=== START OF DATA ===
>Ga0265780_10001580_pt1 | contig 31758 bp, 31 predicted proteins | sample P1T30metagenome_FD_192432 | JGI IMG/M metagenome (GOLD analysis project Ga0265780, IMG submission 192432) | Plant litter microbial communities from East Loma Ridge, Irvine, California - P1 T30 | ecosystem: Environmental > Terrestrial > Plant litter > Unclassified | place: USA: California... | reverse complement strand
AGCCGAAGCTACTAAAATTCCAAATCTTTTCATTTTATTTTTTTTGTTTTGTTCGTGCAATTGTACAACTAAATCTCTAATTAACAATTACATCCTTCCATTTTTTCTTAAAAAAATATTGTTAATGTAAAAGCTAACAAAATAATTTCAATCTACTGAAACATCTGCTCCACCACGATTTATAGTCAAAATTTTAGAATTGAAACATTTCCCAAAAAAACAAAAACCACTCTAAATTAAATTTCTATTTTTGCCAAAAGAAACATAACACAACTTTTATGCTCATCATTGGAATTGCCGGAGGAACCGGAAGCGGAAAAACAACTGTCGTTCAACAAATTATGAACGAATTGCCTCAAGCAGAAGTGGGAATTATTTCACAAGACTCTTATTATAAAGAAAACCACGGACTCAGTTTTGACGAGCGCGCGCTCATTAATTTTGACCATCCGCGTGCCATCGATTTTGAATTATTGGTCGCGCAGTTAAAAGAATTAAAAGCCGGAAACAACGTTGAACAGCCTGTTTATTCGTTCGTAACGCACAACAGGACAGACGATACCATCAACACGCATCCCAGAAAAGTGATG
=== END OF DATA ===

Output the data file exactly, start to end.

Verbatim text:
>Ga0265780_10001580_pt1 | contig 31758 bp, 31 predicted proteins | sample P1T30metagenome_FD_192432 | JGI IMG/M metagenome (GOLD analysis project Ga0265780, IMG submission 192432) | Plant litter microbial communities from East Loma Ridge, Irvine, California - P1 T30 | ecosystem: Environmental > Terrestrial > Plant litter > Unclassified | place: USA: California... | reverse complement strand
AGCCGAAGCTACTAAAATTCCAAATCTTTTCATTTTATTTTTTTTGTTTTGTTCGTGCAATTGTACAACTAAATCTCTAATTAACAATTACATCCTTCCATTTTTTCTTAAAAAAATATTGTTAATGTAAAAGCTAACAAAATAATTTCAATCTACTGAAACATCTGCTCCACCACGATTTATAGTCAAAATTTTAGAATTGAAACATTTCCCAAAAAAACAAAAACCACTCTAAATTAAATTTCTATTTTTGCCAAAAGAAACATAACACAACTTTTATGCTCATCATTGGAATTGCCGGAGGAACCGGAAGCGGAAAAACAACTGTCGTTCAACAAATTATGAACGAATTGCCTCAAGCAGAAGTGGGAATTATTTCACAAGACTCTTATTATAAAGAAAACCACGGACTCAGTTTTGACGAGCGCGCGCTCATTAATTTTGACCATCCGCGTGCCATCGATTTTGAATTATTGGTCGCGCAGTTAAAAGAATTAAAAGCCGGAAACAACGTTGAACAGCCTGTTTATTCGTTCGTAACGCACAACAGGACAGACGATACCATCAACACGCATCCCAGAAAAGTGATG